An “army” of grandparents looking after their grandchildren are collectively saving parents more than £16 billion a year in formal childcare costs, a report has found.
Grandparents spend an average of over eight hours a week looking after their grandchildren, according to the report from insurer Ageas, in partnership with the International Longevity Centre (ILC-UK).
The report estimates that nine million grandparents make up “the UK’s grandparent army” of childcarers, including 2.7 million who are heavily relied upon to regularly provide childcare.
It calculates that grandparents save families around £1,786 in formal childcare costs per year, equating to a £16.1 billion saving across the UK.
The average figure is based on grandparents looking after one child in the family, so those looking after siblings could be saving families even more.
The research found two-thirds (65%) of grandparents across the UK provide some form of childcare for their grandchildren, making it easier for parents to go out to work.
More than a quarter (29%) of grandparents say their adult children have heavy workloads so need childcare support, and one fifth (18%) say their children cannot afford formal childcare.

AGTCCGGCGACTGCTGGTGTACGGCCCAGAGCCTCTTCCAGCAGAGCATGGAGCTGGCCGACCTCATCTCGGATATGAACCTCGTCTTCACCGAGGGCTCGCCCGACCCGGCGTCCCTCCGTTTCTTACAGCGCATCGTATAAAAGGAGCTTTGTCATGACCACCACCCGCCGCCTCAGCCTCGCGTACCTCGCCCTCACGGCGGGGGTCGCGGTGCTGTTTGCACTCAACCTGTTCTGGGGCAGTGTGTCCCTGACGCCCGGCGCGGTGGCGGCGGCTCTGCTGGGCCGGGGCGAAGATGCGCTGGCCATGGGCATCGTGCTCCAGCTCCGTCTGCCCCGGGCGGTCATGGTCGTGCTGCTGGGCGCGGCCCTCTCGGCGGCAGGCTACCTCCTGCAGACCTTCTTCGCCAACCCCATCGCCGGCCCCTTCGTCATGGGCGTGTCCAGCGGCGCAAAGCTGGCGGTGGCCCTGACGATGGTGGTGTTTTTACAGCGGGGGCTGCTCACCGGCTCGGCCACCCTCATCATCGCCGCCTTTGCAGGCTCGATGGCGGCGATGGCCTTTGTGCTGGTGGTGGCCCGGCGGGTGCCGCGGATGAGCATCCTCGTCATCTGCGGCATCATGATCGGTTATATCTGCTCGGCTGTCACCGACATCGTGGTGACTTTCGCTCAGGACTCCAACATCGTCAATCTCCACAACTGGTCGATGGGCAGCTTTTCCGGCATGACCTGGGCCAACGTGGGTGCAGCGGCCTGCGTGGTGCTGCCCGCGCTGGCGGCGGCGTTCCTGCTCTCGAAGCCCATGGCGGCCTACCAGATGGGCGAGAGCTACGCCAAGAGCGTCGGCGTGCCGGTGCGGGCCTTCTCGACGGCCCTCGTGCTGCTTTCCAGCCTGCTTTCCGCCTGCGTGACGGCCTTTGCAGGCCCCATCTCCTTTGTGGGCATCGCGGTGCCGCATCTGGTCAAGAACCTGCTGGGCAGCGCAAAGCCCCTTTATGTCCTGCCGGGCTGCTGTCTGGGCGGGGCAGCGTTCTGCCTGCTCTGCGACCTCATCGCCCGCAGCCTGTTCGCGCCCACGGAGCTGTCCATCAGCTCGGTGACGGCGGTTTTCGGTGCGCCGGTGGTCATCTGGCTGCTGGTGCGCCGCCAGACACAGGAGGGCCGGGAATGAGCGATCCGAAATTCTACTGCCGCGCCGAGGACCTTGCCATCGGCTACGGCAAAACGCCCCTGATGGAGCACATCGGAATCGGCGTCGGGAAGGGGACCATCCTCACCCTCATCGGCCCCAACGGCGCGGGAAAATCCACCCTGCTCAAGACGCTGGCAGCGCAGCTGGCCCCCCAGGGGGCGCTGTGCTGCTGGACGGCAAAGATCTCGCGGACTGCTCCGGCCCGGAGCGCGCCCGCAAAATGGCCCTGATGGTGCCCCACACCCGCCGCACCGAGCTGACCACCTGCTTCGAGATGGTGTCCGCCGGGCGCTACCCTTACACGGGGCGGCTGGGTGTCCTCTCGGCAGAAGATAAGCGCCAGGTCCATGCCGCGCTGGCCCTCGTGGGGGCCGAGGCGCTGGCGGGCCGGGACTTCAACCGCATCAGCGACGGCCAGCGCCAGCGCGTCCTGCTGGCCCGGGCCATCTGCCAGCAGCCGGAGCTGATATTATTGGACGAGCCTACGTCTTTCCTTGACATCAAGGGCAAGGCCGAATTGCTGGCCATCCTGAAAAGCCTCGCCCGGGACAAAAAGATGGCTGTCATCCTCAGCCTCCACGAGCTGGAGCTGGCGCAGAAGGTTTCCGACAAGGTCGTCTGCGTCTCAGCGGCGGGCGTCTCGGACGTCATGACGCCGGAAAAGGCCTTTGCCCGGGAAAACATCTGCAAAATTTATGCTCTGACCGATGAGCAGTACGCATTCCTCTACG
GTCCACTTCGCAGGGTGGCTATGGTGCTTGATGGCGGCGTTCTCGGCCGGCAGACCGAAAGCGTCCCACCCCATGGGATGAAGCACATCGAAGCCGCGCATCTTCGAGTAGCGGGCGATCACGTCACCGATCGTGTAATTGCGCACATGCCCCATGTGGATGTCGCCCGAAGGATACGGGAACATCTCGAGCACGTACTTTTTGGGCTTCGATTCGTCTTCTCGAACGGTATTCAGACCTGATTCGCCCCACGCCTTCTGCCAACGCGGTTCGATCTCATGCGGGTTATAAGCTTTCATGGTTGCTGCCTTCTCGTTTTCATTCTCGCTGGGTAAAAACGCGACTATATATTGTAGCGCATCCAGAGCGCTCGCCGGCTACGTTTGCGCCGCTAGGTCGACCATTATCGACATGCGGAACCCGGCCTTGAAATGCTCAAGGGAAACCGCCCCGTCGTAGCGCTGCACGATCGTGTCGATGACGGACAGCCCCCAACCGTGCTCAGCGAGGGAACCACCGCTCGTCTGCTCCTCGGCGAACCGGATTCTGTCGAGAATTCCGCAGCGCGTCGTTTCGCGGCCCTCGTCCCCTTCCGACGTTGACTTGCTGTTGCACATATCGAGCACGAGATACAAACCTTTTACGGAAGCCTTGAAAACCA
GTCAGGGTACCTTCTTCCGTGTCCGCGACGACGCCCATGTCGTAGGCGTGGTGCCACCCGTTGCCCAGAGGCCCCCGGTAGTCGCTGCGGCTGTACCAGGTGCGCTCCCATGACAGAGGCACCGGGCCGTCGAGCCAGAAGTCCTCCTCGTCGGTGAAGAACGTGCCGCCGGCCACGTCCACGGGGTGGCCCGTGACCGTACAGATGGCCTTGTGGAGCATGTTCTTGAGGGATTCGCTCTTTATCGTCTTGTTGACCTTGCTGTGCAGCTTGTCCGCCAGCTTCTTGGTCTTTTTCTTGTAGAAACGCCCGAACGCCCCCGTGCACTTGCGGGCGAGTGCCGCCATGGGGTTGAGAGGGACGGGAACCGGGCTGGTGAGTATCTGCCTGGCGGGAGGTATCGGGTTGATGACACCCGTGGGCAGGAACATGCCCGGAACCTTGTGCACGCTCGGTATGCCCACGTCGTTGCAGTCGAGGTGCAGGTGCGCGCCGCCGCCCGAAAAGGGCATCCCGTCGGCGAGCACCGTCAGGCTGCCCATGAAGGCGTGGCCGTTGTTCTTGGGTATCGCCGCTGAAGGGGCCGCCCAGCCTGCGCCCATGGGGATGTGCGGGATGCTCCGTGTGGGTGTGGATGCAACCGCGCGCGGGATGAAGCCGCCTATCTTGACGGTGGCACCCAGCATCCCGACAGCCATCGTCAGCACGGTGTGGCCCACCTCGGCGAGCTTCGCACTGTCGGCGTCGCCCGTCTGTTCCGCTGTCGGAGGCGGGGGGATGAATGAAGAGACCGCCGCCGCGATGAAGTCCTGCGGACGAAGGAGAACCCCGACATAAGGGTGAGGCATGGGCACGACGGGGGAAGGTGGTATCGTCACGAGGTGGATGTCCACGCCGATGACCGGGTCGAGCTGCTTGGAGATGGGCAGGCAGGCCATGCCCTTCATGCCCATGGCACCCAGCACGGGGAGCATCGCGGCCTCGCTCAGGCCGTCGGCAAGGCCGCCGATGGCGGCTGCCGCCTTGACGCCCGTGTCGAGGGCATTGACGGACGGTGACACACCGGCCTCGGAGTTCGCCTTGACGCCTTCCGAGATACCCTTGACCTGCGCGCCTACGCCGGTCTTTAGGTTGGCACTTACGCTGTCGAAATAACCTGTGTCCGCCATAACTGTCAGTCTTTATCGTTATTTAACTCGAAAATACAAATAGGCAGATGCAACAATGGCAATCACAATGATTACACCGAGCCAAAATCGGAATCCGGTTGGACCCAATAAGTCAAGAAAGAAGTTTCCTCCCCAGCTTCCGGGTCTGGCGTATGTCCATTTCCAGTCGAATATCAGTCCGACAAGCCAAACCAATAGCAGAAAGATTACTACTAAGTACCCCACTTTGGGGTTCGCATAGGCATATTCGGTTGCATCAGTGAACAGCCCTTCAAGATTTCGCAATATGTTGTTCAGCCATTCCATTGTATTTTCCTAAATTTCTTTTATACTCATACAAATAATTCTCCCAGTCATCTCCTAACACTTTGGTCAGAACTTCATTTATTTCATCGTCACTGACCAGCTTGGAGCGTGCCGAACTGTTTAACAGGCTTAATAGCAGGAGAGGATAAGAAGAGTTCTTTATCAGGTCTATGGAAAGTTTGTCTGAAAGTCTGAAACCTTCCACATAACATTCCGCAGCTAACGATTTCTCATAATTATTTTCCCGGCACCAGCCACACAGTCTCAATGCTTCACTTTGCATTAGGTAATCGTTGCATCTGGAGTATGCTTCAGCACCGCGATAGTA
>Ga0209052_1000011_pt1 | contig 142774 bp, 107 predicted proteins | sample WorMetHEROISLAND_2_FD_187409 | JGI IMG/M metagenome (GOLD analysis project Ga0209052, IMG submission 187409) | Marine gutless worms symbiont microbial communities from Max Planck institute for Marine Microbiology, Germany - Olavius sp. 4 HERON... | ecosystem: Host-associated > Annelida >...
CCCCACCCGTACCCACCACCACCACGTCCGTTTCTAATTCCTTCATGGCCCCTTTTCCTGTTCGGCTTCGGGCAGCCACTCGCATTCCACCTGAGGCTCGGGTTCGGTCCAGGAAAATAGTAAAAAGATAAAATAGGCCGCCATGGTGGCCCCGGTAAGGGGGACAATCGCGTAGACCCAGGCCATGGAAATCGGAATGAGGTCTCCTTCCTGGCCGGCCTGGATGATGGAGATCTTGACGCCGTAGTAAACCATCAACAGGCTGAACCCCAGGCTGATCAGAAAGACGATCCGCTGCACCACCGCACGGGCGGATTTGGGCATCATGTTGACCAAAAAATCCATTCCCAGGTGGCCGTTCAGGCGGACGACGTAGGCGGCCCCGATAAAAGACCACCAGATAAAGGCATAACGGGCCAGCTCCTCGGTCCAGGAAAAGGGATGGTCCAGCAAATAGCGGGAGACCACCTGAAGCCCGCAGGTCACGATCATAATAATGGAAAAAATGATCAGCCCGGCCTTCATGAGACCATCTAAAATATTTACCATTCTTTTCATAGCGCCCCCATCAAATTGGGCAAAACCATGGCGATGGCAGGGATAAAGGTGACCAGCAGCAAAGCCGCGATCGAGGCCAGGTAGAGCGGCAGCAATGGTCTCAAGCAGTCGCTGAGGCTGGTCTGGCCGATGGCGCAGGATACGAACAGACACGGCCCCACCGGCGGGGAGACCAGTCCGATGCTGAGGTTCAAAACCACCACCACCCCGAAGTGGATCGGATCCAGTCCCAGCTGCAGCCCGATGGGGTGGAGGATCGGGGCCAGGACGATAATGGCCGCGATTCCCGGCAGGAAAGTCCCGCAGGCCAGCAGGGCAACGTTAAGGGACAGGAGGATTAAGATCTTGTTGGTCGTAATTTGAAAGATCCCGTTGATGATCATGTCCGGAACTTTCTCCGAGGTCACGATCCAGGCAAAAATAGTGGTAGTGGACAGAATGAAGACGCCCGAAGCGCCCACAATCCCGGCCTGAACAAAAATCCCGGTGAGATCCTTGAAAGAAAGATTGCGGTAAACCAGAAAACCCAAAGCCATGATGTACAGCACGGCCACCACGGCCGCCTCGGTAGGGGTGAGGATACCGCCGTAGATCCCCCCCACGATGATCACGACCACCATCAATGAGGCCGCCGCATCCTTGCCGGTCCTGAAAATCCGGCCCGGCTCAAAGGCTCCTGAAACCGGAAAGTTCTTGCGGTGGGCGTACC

Two-thirds (68%) of grandparents offer financial contributions to their grandchildren’s upbringing, such as payments towards clothes, toys and hobbies, leisure activities and pocket money.
And as well as babysitting themselves, 23% of grandparents also say they pay for babysitters so that everyone can have a break.
Baroness Sally Greengross, president and chief executive of ILC-UK, said: “It is clear grandparents have become one of the biggest sources of childcare after parents themselves, allowing more parents to work and thereby reducing the costs of childcare.
“Nevertheless, how we support and reward this growing unpaid army and how we reconcile an increasing need to work longer for the over 50s, 60s and 70s and shape and expand family friendly policies for all, remains subject to debate.”
Recent research from Royal London suggested thousands of people who are helping to bring up their grandchildren could be missing out on valuable credits which would help to build up their pension.
Under the rules surrounding specified adult childcare credits, if a mother goes back to work after the birth of a child she can sign a form that allows a grandparent, or other family member, to receive National Insurance (NI) credits for looking after the child.
Grandparents who give up their job to look after their grandchild could otherwise be losing out on their state pension rights.
Royal London found an average of just two grandparents per parliamentary constituency were benefiting.
Andy Watson, chief executive at Ageas, said: “Grandparents are saving working families billions every year.”
More than 2,000 people were surveyed for the Ageas and ILC-UK report, which used average childminder costs as a base for its calculations.